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Candlestick pattern

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Candlestick pattern

In technical analysis, a Candlestick pattern is a movement in prices shown graphically on a candlestick chart that some believe can predict a particular market movement. The recognition of the pattern is subjective and programs that are used for charting have to rely on predefined rules to match the pattern. There are 42 recognised patterns that can be split into simple and complex patterns.

History

Some of the earliest technical trading analysis was used to track prices of rice in the 17th century. Much of the credit for candlestick charting goes to Munehisa Homma, (1724–1803), a rice merchant from Sakata, Japan who traded in the Ojima Rice market in Osaka during the Tokugawa Shogunate. According to Steve Nison, however, candlestick charting came later, probably beginning after 1850.

Formation of candlestick

Candlesticks are graphical representations of price movements for a given period of time. They are commonly formed by the opening, high, low, and closing prices of a financial instrument.

If the opening price is above the closing price then a filled (normally red or black) candlestick is drawn.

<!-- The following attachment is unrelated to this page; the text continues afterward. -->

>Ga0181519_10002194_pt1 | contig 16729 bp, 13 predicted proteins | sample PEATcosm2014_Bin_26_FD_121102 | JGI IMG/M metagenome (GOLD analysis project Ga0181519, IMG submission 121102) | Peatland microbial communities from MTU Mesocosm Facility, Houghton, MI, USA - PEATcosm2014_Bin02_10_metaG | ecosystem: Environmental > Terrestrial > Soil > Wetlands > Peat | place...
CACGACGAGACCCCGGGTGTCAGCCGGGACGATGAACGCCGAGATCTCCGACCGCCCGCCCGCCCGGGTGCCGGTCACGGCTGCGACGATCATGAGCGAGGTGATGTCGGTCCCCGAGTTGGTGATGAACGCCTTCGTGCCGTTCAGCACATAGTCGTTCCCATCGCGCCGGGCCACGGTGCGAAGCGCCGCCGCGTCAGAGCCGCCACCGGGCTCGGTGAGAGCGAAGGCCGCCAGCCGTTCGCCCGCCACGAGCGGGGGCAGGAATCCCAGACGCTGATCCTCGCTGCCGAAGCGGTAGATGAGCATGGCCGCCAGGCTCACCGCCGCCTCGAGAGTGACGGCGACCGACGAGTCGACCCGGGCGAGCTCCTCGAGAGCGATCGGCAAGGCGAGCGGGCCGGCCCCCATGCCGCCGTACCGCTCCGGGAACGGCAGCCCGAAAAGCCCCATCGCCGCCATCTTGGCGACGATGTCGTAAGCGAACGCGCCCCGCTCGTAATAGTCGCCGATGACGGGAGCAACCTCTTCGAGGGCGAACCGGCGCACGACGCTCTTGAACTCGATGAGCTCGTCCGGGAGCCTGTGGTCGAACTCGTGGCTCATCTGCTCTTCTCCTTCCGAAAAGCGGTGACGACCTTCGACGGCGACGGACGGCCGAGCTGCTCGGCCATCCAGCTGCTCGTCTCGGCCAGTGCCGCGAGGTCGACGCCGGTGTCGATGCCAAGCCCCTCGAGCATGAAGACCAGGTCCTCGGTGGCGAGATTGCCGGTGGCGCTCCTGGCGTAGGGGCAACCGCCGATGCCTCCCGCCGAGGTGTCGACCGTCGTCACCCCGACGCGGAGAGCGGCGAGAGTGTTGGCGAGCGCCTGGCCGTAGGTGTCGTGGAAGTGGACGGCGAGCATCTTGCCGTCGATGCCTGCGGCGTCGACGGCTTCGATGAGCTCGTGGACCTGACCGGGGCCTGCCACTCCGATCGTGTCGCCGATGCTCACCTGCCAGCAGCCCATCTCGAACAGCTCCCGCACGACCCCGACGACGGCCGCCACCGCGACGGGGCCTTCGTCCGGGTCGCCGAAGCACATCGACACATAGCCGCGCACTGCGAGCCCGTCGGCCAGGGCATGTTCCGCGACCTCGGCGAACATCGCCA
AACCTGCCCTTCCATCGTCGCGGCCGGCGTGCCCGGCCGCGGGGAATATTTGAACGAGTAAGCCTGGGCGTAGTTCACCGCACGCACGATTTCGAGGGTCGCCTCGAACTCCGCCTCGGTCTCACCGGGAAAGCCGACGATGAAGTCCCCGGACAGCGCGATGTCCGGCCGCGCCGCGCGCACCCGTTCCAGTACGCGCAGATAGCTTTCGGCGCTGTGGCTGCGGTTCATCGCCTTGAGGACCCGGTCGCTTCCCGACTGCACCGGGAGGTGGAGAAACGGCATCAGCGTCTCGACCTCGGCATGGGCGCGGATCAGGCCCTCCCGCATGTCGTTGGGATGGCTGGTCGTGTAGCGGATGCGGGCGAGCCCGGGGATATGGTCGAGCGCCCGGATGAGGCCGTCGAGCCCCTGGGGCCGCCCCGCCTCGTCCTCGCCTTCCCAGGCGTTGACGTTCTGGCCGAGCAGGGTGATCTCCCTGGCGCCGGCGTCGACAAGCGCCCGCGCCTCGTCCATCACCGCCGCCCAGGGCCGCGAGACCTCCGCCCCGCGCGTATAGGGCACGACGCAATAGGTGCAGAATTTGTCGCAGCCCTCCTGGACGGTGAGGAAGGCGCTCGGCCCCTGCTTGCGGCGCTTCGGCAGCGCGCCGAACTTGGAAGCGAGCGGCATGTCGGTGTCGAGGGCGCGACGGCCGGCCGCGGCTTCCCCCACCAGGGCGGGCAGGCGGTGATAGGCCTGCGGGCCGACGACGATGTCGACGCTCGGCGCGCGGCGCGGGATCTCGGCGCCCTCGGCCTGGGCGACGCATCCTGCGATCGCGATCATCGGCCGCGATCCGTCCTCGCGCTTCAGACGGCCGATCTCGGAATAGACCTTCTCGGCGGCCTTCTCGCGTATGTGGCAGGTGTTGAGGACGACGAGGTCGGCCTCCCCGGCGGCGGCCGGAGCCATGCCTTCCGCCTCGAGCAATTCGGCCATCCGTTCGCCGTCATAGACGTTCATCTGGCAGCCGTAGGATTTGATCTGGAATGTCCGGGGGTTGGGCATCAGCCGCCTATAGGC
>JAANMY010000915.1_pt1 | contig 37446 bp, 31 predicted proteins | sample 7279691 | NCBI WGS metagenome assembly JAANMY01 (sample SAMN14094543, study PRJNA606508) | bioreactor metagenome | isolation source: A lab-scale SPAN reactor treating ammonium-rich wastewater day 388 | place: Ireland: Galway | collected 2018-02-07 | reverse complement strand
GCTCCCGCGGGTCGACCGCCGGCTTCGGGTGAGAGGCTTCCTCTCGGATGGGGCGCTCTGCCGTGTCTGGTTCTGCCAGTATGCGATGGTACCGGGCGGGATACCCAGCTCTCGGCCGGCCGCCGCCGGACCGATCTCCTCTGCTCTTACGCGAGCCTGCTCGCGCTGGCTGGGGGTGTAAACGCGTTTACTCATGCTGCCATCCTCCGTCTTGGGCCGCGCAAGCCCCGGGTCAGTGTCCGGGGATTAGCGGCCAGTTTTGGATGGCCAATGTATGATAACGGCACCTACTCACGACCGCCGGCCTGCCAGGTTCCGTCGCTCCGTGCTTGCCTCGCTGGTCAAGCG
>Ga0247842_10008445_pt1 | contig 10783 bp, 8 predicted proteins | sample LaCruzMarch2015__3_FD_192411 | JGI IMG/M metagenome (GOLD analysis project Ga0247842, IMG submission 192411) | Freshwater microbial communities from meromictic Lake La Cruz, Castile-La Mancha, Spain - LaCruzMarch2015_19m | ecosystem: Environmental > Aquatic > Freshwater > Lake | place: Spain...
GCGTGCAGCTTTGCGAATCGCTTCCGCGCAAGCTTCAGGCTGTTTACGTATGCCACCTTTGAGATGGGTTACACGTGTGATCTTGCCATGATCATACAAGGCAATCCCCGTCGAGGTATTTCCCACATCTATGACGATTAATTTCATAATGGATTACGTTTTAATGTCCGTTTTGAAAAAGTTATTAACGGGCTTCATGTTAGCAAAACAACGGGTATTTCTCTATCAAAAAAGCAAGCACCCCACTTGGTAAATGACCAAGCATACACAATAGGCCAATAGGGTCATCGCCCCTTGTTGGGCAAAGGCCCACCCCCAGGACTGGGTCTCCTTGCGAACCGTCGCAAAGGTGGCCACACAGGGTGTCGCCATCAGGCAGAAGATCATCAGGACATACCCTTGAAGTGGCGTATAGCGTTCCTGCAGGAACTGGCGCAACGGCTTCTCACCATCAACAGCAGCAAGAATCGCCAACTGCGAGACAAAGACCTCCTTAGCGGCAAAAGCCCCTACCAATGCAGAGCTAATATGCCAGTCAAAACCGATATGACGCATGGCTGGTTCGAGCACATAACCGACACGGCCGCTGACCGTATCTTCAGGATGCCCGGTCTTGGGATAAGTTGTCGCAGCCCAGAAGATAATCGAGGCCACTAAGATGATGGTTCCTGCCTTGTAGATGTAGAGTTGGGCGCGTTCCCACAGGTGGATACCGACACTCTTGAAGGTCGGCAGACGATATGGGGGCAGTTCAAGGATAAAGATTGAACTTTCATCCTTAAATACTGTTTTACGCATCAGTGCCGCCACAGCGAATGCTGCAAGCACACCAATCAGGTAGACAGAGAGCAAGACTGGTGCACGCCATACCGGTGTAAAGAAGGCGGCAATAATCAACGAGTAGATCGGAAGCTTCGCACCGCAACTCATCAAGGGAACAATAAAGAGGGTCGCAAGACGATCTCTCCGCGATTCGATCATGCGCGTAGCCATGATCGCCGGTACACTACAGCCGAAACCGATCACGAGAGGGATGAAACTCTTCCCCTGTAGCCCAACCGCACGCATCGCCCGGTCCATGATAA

If the closing price is above the opening price, then normally a green or a hollow candlestick (white with black outline) is shown.

The filled or hollow portion of the candle is known as the body or real body, and can be long, normal, or short depending on its proportion to the lines above or below it.

The lines above and below, known as shadows, tails, or wicks represent the high and low price ranges within a specified time period. However, not all candlesticks have shadows.

Simple patterns

Complex patterns

See also

Further reading

  • Lebeau, Charles (1991). Technical Traders Guide to Computer Analysis of the Futures Markets. 

External links

  • On line, includes research, statistical validation, and follow-on results.Bulkowski's Stock Market Patterns.
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